One of the most popular state parks in Michigan, Tahquamenon Falls State Park is known for its
beautiful falls and miles of trails for hiking, cross-country skiing, and snowmobiling. The park
attracts over 500,000 people annually and is home to many kinds of wildlife, including
bears, moose, wolves, and 125 species of nesting birds.
The Tahquamenon River flows 94 miles from the Tahquamenon Lakes into Lake Superior, and its
falls are sometimes affectionately called "Root Beer Falls" because of the water's distinctive color.
The flowing water has a rich, deep brown color, which is the result of tannic acid
produced by decaying hemlocks, cedars, and spruces along the river's banks.
The Upper Falls
is the third largest vertical waterfall east of the
Mississippi River, following Niagara Falls and Cohoes Falls. The Upper Falls are
over 200 feet across and drop about 48 feet, with a water flow of more than 50,000
gallons per second. The Upper Falls can be viewed at a couple of points along the Tahquamenon River Trail. You can
also use stairs near the trail to climb down to a viewing platform for a closer view of the falls.
From the Upper Falls area parking lot, its a short walk to view the Upper Falls, using a wide paved trail that connects to
the Tahquamenon River Trail. The route is wheelchair accessible.
The Lower Falls
are a series of waterfalls around an island in the Tahquamenon River. The Lower Falls can be
viewed from the an area just off the Tahquamenon River Trail. It's approximately a half of a mile walk from the day use parking lot for the
Lower Falls to the viewing platform.
You can get a different view of the falls by boat. Canoes and small boats can be rented for half-day or full-day use, and paddled around the
river beyond the falls for a different perspective or rowed over to the island. On the island, there is a short hiking trail loop that
provides several different views of the Lower Falls.
Hiking and Cross-Country Skiing Trails
Tahquamenon Falls State Park has miles of trails for hiking, cross-country skiing and snowmobiling. The trails offer an ever-changing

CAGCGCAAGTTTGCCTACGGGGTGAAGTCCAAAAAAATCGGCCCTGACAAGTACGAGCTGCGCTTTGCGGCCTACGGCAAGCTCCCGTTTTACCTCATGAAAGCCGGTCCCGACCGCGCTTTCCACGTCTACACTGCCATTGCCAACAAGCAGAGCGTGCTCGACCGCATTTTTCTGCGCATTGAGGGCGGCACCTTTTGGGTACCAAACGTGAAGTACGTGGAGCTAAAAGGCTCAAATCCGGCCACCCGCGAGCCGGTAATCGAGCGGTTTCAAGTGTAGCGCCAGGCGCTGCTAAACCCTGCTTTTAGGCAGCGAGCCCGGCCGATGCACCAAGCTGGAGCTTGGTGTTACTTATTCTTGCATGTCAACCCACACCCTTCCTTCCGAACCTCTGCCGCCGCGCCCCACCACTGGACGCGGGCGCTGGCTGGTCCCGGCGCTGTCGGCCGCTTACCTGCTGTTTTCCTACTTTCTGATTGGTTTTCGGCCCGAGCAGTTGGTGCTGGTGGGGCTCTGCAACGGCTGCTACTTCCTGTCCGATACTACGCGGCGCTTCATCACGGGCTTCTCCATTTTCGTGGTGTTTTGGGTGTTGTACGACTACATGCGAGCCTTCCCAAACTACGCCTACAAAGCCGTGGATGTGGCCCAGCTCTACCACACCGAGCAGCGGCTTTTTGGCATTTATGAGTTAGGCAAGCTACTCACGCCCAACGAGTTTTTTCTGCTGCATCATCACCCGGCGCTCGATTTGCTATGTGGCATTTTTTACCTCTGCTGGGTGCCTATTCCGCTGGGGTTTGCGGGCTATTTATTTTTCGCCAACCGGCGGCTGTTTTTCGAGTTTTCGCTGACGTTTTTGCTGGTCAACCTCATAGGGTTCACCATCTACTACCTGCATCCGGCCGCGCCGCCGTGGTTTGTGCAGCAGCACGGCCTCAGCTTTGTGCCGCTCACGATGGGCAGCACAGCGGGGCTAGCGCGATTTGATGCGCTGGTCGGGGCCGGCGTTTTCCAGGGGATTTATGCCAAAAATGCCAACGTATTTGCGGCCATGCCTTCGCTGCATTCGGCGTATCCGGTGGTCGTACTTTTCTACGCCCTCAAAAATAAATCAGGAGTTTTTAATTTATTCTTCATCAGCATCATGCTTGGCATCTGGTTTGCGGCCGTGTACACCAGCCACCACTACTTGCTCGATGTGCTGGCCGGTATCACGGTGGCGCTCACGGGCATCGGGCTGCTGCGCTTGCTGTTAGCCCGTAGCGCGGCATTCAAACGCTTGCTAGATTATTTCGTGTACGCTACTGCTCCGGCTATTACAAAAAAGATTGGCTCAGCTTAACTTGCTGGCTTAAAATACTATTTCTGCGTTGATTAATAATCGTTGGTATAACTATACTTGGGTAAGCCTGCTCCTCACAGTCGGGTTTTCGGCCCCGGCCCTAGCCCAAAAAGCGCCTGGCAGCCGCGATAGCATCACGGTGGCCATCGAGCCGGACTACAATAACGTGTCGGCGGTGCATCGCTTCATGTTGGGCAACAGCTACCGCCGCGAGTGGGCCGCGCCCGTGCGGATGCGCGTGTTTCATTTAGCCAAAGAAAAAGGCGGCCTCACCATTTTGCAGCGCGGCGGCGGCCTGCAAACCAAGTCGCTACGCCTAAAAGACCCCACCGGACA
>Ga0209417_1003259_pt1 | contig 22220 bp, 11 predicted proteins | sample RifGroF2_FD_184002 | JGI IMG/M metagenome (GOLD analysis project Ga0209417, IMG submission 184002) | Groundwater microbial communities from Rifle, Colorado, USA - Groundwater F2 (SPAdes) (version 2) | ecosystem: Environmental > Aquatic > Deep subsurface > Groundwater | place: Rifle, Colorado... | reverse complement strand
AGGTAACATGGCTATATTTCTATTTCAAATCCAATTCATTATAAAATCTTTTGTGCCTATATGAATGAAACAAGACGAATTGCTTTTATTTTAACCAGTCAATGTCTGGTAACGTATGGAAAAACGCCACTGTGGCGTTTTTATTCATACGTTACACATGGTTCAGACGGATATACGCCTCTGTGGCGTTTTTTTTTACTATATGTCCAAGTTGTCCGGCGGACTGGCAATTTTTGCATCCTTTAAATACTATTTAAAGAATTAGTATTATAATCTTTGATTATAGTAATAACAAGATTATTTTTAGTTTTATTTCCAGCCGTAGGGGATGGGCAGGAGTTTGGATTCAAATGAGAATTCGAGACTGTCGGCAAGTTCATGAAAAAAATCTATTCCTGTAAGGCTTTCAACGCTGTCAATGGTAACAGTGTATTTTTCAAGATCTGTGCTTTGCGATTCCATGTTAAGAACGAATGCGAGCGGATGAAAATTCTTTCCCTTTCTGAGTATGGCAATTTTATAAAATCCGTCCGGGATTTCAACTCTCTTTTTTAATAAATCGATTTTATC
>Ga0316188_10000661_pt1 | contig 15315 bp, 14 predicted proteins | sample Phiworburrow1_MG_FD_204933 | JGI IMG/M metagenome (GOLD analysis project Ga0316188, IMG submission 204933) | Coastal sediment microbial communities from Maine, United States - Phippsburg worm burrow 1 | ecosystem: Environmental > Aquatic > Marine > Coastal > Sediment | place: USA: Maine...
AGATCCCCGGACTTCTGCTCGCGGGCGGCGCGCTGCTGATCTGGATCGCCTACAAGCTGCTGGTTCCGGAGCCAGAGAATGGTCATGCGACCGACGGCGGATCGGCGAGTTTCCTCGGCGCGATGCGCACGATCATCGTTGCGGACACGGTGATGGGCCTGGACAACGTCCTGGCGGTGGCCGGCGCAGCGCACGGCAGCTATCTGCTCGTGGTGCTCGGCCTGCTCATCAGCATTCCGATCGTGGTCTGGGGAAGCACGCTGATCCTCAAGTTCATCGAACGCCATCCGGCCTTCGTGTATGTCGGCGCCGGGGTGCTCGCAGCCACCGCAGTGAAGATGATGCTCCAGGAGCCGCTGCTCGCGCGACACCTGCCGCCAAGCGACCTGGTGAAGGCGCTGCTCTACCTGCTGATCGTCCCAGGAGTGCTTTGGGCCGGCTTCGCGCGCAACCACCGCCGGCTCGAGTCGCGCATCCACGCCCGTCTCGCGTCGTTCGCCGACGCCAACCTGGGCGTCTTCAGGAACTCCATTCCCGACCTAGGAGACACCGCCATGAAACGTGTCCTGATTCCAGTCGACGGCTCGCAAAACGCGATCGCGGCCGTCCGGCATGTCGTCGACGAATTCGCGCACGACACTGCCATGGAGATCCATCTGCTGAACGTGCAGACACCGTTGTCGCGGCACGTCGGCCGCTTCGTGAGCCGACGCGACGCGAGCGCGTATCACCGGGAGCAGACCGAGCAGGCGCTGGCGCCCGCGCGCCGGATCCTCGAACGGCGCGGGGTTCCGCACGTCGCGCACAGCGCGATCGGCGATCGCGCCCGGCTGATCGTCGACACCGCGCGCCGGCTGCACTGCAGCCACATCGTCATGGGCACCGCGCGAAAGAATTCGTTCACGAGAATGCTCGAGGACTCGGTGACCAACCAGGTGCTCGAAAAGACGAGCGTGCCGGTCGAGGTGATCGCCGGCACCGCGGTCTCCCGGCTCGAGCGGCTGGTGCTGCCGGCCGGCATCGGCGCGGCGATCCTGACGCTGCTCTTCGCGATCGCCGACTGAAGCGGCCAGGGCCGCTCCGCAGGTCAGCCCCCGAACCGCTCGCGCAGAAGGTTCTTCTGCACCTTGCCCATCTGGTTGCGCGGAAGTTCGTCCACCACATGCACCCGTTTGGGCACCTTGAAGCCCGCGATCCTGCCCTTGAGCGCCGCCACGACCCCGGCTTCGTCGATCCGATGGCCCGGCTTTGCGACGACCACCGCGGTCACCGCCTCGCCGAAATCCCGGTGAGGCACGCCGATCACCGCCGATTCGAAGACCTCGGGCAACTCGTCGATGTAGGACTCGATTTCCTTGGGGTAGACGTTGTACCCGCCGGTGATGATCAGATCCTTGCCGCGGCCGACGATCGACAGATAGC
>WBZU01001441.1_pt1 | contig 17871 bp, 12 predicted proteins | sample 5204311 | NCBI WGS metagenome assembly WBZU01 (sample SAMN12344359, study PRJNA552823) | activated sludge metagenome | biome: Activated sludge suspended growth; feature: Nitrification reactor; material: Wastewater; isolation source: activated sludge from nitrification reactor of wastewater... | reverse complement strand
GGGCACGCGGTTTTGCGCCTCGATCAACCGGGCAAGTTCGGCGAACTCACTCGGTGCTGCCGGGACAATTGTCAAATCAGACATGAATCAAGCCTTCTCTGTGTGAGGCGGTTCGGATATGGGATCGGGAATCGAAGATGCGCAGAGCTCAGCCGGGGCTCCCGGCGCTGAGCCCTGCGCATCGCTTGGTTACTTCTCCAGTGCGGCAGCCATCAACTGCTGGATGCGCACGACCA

landscape of natural beauty. Numerous kinds of trees, wildflowers, and wildlife can be seen around the park.
Before you head out, be sure that you're
dressed appropriately for the weather conditions and pack food/water. Trails are not lit at night, so be sure you leave enough time to get
to your final destination in the daylight. Also, you may want bug spray depending on the time of the year.
The Tahquamenon River Trail connects the Lower Falls and Upper Falls areas. The hiking trail is approximately 4 miles long and
follows the path of the Tahquamenon River. It meanders through wooded areas and offers scenic views of the river.
North of the Upper Falls, there are several interconnecting hiking trail loops, which can be combined to create a longer hike:
- The Giant Pines Loop is approximately 3.5 miles long and is used for hiking and cross-country skiing. The trail loop starts near the Upper Falls from trail marker 1,
goes northwest to trail marker 2, then curves northeast to trail marker 8 before going south towards trail marker 9 and the Upper Falls
parking lot area.
- The Clark Lake Loop is about 5.6 miles long. The hiking trail starts at trail marker 6 and loops back to trail marker 6. The route shares
two trail points with the Wilderness Loop. Trail markers 4 and 7 are intersection points for the Clark Lake Loop and Wilderness Loop, so be sure to follow the correct trail to
avoid going on an unexpectedly long hike.
- The Wilderness Loop is almost 7.5 miles long and starts from trail marker 2 of the Giant Pines Loop. The long, curvy trail
connects to the Clark Lake Loop at markers 4 and 7. It also connects to the North Country Trail at marker 3. Be sure to follow the
Wilderness Loop trail from the markers to stay on the trail.